Dunnottar Castle, Kincardineshire, Scotland

One of Scotland’s most iconic Castles, Dunnottar clings to the cliffs south of Stonehaven. Much of what remains dates to the 15th and 16th Centuries, but there is a history of occupation going back much further.

A chapel at Dunnottar is considered to be the earliest structure dating to the 5th Century when St. Ninian founded it. It is unclear when the site was fortified, although its natural situation is practically impregnable without any man-made additions!

Two sieges of “Dún Foither” are recorded in 681 and 694 in the Annals of Ulster which are thought to refer to Dunnottar. King Domnall II was killed at Dunnottar during a Viking raid in 900, so there was certainly some form of fortification in place by then. Aethelstan of England lead an invasion for as far north as Dunnottar in 934.

The actual construction of a castle – rather than a fortification – is unclear, there are rumours of a motte existing here – but if so it was by a long way the most northerly of the early Norman Castles. Certainly by the reign of William the Lion (1165-1214) the Castle is a large stone structure in the manner of a courtyard castle.

William Wallace captured Dunnottar from the English in 1297, imprisoned 4,000 defeated English soldiers in the church and burned them alive. 4,000 does seem a bit of an exaggeration … just how big was this church? In 1336 Edward III ordered William Sinclair to sail eight ships to Dunnottar to rebuild and refortify. Edward visited in July of that year but before the end of the year Sir Andrew Murray recaptured the Castle for the Scots and the defences were thrown into the sea.

David II of Scotland gave a licence to crenellate in 1346 and in 1359 the Castle came to the ownership of William Keith, Marischal of Scotland who, around 1392, constructed a tower house at Dunnottar. This cause him to be excommunicated by Benedict XIII for building on consecrated ground, but William wrote to the Pope pointing out he had built a new church closer to Stonehaven and the excommunication was lifted. William’s descendants – as Earls Marischal – lived at Dunnottar until the 18th Century.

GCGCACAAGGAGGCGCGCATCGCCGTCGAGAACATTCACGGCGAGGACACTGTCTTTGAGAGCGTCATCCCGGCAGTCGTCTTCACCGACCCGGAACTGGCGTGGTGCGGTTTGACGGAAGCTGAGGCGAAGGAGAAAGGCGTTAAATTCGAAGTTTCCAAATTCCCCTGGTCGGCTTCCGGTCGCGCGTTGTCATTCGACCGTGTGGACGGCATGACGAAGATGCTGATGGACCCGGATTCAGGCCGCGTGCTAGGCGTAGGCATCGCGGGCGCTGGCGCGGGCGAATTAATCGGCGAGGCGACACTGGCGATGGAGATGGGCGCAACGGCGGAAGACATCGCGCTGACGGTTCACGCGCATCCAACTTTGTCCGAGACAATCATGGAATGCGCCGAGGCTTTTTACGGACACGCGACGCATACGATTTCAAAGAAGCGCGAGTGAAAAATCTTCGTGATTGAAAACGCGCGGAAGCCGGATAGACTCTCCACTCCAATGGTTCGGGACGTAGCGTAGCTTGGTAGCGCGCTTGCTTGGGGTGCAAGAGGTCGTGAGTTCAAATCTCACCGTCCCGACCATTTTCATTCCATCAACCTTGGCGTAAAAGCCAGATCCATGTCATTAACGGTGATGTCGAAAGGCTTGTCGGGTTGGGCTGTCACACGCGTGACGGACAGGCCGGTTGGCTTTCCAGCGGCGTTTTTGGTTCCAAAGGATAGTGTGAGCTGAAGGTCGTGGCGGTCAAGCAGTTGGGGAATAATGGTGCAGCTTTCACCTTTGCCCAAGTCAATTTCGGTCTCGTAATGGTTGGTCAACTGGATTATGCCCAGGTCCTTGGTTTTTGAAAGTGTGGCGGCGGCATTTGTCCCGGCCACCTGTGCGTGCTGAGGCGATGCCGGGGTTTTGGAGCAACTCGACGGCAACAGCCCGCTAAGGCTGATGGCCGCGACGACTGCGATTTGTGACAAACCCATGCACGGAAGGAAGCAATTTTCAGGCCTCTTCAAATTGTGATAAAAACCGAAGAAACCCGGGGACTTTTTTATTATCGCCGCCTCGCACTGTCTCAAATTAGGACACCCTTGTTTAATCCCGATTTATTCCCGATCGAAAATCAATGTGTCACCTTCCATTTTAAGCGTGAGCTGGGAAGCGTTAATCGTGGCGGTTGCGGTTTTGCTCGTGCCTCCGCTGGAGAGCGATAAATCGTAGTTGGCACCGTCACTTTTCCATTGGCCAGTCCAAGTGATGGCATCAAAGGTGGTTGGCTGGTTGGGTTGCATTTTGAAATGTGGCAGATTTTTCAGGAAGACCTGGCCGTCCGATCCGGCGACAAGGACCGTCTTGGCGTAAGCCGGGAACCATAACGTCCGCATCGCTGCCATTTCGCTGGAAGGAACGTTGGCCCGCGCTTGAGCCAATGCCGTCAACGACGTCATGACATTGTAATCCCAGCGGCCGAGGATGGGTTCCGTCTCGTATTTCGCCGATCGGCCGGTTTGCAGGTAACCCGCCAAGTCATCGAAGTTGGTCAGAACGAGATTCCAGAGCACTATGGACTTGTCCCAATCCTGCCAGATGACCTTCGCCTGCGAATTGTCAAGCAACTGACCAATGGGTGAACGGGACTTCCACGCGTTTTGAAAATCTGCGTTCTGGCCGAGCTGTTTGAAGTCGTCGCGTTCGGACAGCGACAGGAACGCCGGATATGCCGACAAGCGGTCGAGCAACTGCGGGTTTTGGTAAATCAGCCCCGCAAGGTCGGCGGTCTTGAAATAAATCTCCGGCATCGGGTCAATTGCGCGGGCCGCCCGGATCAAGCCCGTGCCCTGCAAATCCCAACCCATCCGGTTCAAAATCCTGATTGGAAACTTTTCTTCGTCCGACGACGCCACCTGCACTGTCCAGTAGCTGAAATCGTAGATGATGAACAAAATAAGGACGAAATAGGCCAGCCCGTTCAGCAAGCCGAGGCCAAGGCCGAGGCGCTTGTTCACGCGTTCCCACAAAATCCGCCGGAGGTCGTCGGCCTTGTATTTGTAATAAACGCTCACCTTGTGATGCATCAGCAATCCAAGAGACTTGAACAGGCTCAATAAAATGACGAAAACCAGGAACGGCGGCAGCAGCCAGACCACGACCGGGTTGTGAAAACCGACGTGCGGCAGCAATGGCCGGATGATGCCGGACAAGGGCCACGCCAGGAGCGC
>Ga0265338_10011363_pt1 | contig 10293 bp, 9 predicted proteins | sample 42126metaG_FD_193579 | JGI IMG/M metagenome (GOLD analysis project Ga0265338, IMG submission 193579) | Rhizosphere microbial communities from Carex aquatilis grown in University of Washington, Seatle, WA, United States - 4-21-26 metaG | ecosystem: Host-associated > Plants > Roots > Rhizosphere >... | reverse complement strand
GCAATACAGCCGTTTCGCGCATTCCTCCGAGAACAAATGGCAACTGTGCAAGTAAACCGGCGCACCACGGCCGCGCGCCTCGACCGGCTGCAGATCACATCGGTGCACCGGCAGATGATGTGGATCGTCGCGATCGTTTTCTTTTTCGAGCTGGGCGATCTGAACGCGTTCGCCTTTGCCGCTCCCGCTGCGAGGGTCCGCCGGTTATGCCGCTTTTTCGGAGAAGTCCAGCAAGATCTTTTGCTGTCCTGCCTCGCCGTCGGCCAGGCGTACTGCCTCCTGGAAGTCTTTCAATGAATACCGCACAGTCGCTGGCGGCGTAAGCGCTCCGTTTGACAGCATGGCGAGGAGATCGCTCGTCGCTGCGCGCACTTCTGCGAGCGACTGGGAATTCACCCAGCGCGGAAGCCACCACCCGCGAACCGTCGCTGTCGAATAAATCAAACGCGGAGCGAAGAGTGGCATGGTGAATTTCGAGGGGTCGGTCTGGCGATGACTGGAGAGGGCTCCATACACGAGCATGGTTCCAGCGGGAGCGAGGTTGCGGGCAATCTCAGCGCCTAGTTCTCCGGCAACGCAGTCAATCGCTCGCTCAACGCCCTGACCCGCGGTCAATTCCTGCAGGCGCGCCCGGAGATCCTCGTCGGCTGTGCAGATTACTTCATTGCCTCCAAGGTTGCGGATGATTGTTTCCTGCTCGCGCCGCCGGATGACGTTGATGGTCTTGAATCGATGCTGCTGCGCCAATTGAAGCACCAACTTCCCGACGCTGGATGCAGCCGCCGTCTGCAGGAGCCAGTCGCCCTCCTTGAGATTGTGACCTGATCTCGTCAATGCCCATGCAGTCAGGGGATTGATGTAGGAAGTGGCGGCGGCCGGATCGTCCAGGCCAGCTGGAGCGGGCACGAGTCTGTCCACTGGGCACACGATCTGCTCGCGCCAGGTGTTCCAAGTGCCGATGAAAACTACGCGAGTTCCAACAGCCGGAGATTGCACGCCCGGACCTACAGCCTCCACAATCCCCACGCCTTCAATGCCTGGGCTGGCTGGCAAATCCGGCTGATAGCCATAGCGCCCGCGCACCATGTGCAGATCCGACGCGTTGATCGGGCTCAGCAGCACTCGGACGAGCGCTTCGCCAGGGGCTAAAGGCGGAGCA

Throughout the 16th Century the Keiths improved the Castle – James IV visited in 1504, James V in 1531 and Mary, Queen of Scots in both 1562 and 1564. James VI stayed for 10 days in 1580. A brief skirmish happened in 1592 when Dunnottar was captured by one Captain Carr – but just a few weeks later Lord Marischal was back in charge.

By this time George Keith, the 5th Earl, had begun a large scale rebuilding of the Castle as a fortified palace. Much of the structure that remains today is his, albeit in a ruined state. Although the defensive features are, at least in part, merely decorations it did not stop the Castle performing a defensive function during the Civil War period.

In 1639 William, the 7th Earl, supported the Covenanters against the King and took part in the siege of Stonehaven alongside the Marquess of Montrose. Montrose, however, swapped sides and became a Royalist. Marischal remained at Dunnottar whilst Montrose burnt Stonehaven to the ground – not a popular move locally.

Marischal then, perhaps, showed his true colours by making a deal with the King and switching sides himself. Charles II – still uncrowned – visited Dunnottar in 1650 but he was followed by Oliver Cromwell who defeated a Scots army at Dunbar in September of that year.

Charles was crowned at Scone in January 1651 and the Honours of Scotland (the Scottish Crown Jewels) were used. But they could not be returned to Edinburgh as Cromwell was already there – so they were taken, hidden in sacks of wool, to Dunnottar Castle. By November Cromwell was knocking on Dunnottar’s door and began a blockade of the Castle. It became necessary for the Honours to be moved again and Elizabeth Douglas and Christian Fletcher decided to remove them by smuggling them from the Castle by various means. Fletcher herself stated she smuggled them out amongst sacks of goods. They were then buried in the Old Kirk at Kinneff where they remained until 1660 when Charles II was restored to the throne. By this time, though, Dunnottar had suffered the fate of most Castles that opposed Parliament – it was ‘reduced’ by artillery to a ruin.

Even though it was a ruin, Dunnottar was still the strongest building in the area, and throughout the next two centuries it was used frequently as a prison. During one escape 25 Whigs got out of the castle – two fell off the cliffs and died, and 15 more were recaptured, five of whom subsequently died in the dungeons. The remaining prisoners were transported to New Jersey.

During the Jacobite period the owners of Dunnottar swapped sides – the 9th Earl holding several Jacobites prisoner in the dungeons, the 10th Earl leading the cavalry at Sheriffmuir on behalf of the 1715 Rebellion. Marischal fled to France and in 1716 his estates were forfeited to the Crown.

After the Keth’s left the Castle went through a number of disinterested owners, some of whom dismantled the buildings for the materials. It was not until 1925 that the 1st Viscount Cowdray and his wife began to restore the Castle. Their family still own it today and it is to them we must look for rescuing these staggering ruins.

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